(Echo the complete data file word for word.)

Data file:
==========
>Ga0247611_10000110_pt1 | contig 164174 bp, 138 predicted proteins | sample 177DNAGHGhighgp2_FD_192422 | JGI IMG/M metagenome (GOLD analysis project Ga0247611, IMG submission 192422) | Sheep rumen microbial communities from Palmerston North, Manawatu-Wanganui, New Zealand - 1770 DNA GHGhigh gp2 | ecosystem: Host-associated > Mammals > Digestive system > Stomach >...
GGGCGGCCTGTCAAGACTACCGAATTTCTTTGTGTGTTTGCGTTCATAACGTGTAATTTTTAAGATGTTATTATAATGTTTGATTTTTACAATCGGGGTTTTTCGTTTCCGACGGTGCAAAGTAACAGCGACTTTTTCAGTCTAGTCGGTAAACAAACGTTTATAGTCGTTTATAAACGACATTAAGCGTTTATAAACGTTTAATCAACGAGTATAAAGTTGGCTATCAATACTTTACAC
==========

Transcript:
>Ga0247611_10000110_pt1 | contig 164174 bp, 138 predicted proteins | sample 177DNAGHGhighgp2_FD_192422 | JGI IMG/M metagenome (GOLD analysis project Ga0247611, IMG submission 192422) | Sheep rumen microbial communities from Palmerston North, Manawatu-Wanganui, New Zealand - 1770 DNA GHGhigh gp2 | ecosystem: Host-associated > Mammals > Digestive system > Stomach >...
GGGCGGCCTGTCAAGACTACCGAATTTCTTTGTGTGTTTGCGTTCATAACGTGTAATTTTTAAGATGTTATTATAATGTTTGATTTTTACAATCGGGGTTTTTCGTTTCCGACGGTGCAAAGTAACAGCGACTTTTTCAGTCTAGTCGGTAAACAAACGTTTATAGTCGTTTATAAACGACATTAAGCGTTTATAAACGTTTAATCAACGAGTATAAAGTTGGCTATCAATACTTTACAC